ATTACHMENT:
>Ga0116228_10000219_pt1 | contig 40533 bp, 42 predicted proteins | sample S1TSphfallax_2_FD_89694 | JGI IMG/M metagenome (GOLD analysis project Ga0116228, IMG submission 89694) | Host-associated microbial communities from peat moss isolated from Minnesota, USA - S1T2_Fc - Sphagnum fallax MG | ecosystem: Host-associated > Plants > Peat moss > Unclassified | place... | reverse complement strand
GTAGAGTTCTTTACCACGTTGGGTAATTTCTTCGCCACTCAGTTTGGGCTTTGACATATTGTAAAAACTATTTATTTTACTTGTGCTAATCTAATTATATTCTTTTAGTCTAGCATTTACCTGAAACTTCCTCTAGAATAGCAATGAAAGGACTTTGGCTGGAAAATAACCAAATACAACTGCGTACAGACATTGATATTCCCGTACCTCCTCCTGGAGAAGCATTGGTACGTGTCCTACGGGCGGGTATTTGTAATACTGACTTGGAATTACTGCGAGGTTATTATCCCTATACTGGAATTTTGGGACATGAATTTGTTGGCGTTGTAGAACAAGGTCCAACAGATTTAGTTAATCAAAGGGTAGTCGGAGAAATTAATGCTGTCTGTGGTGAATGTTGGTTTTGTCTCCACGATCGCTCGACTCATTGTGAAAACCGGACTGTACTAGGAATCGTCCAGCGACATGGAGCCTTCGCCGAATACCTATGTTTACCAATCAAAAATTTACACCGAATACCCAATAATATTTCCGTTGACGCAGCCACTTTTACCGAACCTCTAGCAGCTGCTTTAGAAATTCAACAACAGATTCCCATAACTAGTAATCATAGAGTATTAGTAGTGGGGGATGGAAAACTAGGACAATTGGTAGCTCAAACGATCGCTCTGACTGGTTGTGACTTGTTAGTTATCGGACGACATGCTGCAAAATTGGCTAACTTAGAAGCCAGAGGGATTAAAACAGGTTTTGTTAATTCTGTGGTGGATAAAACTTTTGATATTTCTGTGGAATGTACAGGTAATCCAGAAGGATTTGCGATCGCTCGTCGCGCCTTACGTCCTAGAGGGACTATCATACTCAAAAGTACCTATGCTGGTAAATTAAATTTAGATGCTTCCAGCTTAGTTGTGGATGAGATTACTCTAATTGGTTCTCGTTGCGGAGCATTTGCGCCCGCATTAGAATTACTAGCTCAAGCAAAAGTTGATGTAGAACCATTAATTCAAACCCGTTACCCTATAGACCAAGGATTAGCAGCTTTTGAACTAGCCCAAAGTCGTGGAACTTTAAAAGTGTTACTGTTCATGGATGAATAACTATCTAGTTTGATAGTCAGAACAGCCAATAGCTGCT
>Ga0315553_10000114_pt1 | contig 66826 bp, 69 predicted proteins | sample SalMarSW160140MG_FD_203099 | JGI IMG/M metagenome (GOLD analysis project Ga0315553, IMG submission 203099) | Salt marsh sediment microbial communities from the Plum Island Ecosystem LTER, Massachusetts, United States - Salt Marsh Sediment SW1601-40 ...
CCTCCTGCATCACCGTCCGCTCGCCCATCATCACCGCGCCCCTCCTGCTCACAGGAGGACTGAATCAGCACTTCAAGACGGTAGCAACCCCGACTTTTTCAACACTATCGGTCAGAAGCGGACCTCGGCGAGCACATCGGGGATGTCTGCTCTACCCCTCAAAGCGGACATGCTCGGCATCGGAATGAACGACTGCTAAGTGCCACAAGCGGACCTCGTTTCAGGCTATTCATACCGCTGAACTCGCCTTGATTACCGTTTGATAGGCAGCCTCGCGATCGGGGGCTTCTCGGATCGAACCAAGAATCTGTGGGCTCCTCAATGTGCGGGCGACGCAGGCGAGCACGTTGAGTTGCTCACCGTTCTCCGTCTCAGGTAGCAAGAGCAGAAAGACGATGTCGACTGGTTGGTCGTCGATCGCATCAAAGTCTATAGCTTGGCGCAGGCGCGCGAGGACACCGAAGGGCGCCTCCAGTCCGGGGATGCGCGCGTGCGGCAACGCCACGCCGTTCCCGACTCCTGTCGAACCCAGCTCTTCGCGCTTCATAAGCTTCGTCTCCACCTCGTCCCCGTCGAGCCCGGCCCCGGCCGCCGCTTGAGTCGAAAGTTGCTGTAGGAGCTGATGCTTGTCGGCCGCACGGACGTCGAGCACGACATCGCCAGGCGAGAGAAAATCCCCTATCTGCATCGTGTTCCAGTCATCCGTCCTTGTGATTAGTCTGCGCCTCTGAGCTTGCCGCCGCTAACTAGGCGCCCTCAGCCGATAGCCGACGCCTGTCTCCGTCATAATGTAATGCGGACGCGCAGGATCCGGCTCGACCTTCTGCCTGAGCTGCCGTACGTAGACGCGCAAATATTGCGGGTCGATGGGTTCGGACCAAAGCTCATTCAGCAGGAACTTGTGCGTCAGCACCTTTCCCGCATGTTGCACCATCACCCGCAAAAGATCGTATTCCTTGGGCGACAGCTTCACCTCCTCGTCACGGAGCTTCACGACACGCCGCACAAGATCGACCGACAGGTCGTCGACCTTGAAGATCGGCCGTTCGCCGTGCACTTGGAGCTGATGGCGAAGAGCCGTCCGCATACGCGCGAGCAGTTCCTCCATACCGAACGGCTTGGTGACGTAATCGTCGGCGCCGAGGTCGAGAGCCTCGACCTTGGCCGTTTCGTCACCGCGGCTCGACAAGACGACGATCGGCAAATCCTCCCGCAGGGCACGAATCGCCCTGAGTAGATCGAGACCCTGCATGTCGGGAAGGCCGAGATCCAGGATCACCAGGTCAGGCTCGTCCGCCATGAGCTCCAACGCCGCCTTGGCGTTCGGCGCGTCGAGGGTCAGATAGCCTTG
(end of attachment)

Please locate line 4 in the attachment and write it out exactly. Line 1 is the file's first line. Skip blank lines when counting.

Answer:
CCTCCTGCATCACCGTCCGCTCGCCCATCATCACCGCGCCCCTCCTGCTCACAGGAGGACTGAATCAGCACTTCAAGACGGTAGCAACCCCGACTTTTTCAACACTATCGGTCAGAAGCGGACCTCGGCGAGCACATCGGGGATGTCTGCTCTACCCCTCAAAGCGGACATGCTCGGCATCGGAATGAACGACTGCTAAGTGCCACAAGCGGACCTCGTTTCAGGCTATTCATACCGCTGAACTCGCCTTGATTACCGTTTGATAGGCAGCCTCGCGATCGGGGGCTTCTCGGATCGAACCAAGAATCTGTGGGCTCCTCAATGTGCGGGCGACGCAGGCGAGCACGTTGAGTTGCTCACCGTTCTCCGTCTCAGGTAGCAAGAGCAGAAAGACGATGTCGACTGGTTGGTCGTCGATCGCATCAAAGTCTATAGCTTGGCGCAGGCGCGCGAGGACACCGAAGGGCGCCTCCAGTCCGGGGATGCGCGCGTGCGGCAACGCCACGCCGTTCCCGACTCCTGTCGAACCCAGCTCTTCGCGCTTCATAAGCTTCGTCTCCACCTCGTCCCCGTCGAGCCCGGCCCCGGCCGCCGCTTGAGTCGAAAGTTGCTGTAGGAGCTGATGCTTGTCGGCCGCACGGACGTCGAGCACGACATCGCCAGGCGAGAGAAAATCCCCTATCTGCATCGTGTTCCAGTCATCCGTCCTTGTGATTAGTCTGCGCCTCTGAGCTTGCCGCCGCTAACTAGGCGCCCTCAGCCGATAGCCGACGCCTGTCTCCGTCATAATGTAATGCGGACGCGCAGGATCCGGCTCGACCTTCTGCCTGAGCTGCCGTACGTAGACGCGCAAATATTGCGGGTCGATGGGTTCGGACCAAAGCTCATTCAGCAGGAACTTGTGCGTCAGCACCTTTCCCGCATGTTGCACCATCACCCGCAAAAGATCGTATTCCTTGGGCGACAGCTTCACCTCCTCGTCACGGAGCTTCACGACACGCCGCACAAGATCGACCGACAGGTCGTCGACCTTGAAGATCGGCCGTTCGCCGTGCACTTGGAGCTGATGGCGAAGAGCCGTCCGCATACGCGCGAGCAGTTCCTCCATACCGAACGGCTTGGTGACGTAATCGTCGGCGCCGAGGTCGAGAGCCTCGACCTTGGCCGTTTCGTCACCGCGGCTCGACAAGACGACGATCGGCAAATCCTCCCGCAGGGCACGAATCGCCCTGAGTAGATCGAGACCCTGCATGTCGGGAAGGCCGAGATCCAGGATCACCAGGTCAGGCTCGTCCGCCATGAGCTCCAACGCCGCCTTGGCGTTCGGCGCGTCGAGGGTCAGATAGCCTTG